By Lloyd de Vries
The new American Philatelic Research Library facility is open in Bellefonte, Pa., as a major part of the American Philatelic Center, the historic match factory complex that houses the American Philatelic Society. The opening ceremonies for the new APRL facility were covered in the Nov. 21 issue of Linn’s.
Besides books, the APRL also has periodicals, documents, maps, and other materials relating to stamp collecting. Books about first-day covers are in the library’s main areas, as are copies of First Days, the official journal of the American First Day Cover Society.
First-day cover collectors who visit the APRL won’t immediately see some of the most specific FDC holdings: the AFDCS archives.
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The archives are stored in file folders on movable compact shelving in a semi-public area on the mezzanine level of the new APRL facility.
Though not much to look at on their shelving, in those folders is a wealth of material relating to FDCs, including price lists, advertisements, letters and clippings — the raw materials that might go into researching a book, article, or exhibit.
There are files for specific cachetmakers, but what there aren’t many of in the archive folders are FDCs themselves.
“Though the archives always will accept serviced FDCs, other types of philatelic memorabilia are far more useful,” said Allison Cusick, who has long curated the AFDCS archives as a volunteer.
“Price lists, advertisements, correspondence, unserviced cachets, copies of articles from journals other than First Days — this is just a sample of the items we collect.
“We also are the repository of AFDCS history and welcome identified photos of collectors, dealers and cachetmakers from all eras,” Cusick added.
Contemporary cachetmakers and their work are underrepresented in the archives, and one reason is the Internet, which has resulted in fewer printed price lists and publication advertisements.
Those interested in viewing the AFDCS archives can do so at the APRL by asking one of the library staff for assistance in retrieving the files.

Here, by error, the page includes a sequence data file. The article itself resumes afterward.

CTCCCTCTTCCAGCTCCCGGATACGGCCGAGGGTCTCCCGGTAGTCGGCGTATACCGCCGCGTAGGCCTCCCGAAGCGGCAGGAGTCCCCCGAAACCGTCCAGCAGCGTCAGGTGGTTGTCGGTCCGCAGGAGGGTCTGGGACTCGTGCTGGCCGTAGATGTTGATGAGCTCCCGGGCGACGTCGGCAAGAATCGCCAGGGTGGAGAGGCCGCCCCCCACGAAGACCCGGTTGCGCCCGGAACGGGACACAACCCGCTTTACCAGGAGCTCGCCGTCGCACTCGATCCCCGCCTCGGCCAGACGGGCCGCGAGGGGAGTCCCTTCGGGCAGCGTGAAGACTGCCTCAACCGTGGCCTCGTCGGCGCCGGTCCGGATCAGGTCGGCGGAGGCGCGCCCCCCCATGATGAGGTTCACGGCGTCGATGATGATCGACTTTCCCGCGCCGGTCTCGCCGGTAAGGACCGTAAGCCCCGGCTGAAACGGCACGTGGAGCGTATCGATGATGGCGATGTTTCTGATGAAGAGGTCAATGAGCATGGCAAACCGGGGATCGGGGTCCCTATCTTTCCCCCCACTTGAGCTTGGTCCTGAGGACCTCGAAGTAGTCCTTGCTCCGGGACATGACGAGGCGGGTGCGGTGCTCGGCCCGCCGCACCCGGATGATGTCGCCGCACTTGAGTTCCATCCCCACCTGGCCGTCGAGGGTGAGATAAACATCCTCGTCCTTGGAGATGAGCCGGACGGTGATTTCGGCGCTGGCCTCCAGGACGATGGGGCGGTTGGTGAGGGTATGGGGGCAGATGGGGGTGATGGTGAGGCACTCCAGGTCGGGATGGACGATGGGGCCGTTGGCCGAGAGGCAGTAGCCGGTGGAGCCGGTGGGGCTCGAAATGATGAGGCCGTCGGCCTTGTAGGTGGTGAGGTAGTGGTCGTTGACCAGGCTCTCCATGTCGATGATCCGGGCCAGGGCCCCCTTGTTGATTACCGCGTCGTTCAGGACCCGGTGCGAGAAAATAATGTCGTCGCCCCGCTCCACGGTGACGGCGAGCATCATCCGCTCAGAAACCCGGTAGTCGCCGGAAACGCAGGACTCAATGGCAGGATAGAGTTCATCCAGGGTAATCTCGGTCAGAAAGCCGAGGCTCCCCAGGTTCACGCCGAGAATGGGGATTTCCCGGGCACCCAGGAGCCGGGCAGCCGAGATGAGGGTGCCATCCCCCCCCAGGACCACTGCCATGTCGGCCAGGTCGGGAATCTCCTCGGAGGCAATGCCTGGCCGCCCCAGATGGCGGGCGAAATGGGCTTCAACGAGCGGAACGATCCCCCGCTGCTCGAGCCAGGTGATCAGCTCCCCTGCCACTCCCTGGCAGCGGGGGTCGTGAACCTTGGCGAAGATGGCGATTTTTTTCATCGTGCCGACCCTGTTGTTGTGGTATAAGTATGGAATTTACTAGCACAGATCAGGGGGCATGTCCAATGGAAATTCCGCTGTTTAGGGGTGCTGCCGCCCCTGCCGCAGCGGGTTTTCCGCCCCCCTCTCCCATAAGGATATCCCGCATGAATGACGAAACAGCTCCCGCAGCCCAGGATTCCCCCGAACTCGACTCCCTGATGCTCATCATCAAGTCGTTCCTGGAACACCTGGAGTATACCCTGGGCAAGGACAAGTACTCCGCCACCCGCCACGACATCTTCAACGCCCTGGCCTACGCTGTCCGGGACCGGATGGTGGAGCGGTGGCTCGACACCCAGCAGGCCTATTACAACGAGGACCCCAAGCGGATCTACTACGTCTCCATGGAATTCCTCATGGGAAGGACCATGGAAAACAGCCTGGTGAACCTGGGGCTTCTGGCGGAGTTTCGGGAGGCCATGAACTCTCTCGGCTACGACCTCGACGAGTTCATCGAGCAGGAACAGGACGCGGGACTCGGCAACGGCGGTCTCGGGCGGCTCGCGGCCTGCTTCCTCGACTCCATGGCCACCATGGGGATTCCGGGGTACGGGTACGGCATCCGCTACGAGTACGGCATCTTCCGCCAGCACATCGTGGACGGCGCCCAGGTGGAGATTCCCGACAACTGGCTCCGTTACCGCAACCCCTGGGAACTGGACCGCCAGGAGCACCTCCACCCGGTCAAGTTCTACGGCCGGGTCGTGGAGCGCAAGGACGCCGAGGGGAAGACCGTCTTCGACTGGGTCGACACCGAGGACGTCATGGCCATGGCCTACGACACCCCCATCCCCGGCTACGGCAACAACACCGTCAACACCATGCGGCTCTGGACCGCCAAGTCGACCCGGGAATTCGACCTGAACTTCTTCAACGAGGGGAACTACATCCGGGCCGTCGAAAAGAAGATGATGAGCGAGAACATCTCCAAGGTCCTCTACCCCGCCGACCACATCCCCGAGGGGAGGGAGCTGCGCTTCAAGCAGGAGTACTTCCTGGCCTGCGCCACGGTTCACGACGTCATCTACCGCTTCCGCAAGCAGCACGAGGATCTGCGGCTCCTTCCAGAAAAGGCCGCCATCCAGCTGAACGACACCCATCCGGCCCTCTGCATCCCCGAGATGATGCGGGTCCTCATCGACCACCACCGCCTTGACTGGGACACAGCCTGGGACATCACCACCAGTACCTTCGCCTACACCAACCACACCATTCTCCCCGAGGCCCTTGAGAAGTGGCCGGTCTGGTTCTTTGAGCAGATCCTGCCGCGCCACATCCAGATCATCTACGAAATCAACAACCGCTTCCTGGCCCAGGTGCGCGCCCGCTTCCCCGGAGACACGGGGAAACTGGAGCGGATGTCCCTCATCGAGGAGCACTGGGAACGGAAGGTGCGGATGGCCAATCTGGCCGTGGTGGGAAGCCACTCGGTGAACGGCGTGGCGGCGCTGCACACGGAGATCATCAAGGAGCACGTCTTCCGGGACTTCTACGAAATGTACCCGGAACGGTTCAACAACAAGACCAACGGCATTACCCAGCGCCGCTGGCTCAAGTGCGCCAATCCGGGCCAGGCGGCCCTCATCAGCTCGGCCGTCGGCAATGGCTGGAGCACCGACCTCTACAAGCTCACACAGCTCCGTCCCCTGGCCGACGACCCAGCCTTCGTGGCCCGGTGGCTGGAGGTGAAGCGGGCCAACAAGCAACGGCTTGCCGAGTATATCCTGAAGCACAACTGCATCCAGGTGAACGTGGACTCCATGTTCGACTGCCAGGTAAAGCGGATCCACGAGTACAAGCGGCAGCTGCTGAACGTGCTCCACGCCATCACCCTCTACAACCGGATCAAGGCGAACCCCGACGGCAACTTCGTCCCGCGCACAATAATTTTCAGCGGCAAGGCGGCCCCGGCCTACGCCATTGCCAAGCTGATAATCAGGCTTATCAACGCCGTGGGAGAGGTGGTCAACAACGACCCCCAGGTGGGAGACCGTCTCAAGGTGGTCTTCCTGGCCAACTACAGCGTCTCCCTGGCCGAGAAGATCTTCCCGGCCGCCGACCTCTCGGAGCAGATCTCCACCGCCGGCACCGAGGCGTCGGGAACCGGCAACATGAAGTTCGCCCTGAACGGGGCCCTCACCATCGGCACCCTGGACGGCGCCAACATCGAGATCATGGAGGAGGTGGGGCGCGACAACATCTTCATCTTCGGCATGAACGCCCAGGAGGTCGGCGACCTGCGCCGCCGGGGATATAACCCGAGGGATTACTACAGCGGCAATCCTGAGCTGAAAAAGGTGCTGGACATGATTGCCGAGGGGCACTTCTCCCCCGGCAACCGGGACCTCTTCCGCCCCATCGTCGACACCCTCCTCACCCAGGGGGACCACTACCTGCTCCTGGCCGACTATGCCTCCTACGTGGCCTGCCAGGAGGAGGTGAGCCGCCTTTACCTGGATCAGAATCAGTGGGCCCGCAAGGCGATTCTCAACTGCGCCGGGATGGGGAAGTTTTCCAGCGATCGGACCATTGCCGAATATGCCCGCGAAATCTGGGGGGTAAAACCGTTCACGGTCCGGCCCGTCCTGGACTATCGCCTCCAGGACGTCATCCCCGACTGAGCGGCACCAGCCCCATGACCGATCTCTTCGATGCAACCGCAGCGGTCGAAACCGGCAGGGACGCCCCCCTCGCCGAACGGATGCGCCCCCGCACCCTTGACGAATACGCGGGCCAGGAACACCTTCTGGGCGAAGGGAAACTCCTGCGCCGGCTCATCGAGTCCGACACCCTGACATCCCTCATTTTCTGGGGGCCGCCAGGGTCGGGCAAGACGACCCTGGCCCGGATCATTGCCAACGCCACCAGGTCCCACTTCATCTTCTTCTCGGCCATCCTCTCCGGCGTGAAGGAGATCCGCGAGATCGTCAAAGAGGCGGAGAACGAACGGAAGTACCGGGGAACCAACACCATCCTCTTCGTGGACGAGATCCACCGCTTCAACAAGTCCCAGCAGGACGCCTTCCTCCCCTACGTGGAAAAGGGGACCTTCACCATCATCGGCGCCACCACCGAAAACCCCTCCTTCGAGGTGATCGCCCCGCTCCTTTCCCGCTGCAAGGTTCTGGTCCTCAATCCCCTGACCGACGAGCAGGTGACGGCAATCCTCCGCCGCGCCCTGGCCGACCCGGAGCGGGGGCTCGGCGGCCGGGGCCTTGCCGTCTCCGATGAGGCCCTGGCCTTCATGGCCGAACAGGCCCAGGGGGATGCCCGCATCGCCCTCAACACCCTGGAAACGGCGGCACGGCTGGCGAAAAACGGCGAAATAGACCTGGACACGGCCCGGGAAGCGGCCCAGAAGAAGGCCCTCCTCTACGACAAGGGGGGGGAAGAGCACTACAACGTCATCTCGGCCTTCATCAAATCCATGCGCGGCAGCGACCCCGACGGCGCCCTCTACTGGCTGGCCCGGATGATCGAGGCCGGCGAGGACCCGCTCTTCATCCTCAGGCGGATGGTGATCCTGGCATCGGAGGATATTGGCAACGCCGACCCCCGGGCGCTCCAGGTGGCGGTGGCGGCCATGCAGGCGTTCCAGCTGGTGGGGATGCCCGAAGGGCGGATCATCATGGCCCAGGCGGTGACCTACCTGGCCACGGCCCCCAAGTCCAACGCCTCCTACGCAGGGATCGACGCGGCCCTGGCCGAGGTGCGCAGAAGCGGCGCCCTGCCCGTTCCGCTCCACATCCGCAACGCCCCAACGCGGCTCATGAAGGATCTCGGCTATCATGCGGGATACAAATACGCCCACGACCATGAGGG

Materials in the archives also may be copied and sent to researchers, per the usual APRL rules and fees.
The AFDCS archives are stored at the APRL for safekeeping. Most small organizations’ archives are kept at the homes of officers, often under less than optimal conditions.
Even before the APRL moved to Bellefonte from its earlier headquarters in State College, Pa., the library was providing a safer, more stable environment for the archives.
When I last saw the AFDCS archives, in June 2013, they were stored in the two buildings that are now the new library premises. However, the so-called Buildings 4 and 5 were only stabilized but not renovated, and therefore not easily accessible to the public.
The area had no furniture and just a dusty concrete floor. The shelves that held the files were located approximately where the finished library’s internal stairway is now, and where the Oct. 29 dedication ceremony took place with a ribbon cutting.
Cusick is a longtime AFDCS member who has served as president and in most of the society’s other positions. He currently is AFDCS historian and a member of the society’s board of directors.
Cusick and the AFDCS are now looking for an assistant or assistants, preferably living in central Pennsylvania, who would be able to visit the APRL and work with the society’s archives on a regular basis. Those interested should contact Cusick by e-mail at email@example.com.
Donations of relevant material should be addressed to the AFDCS Archives, c/o American Philatelic Research Library, 100 Match Factory Place, Bellefonte, PA 16803-1367.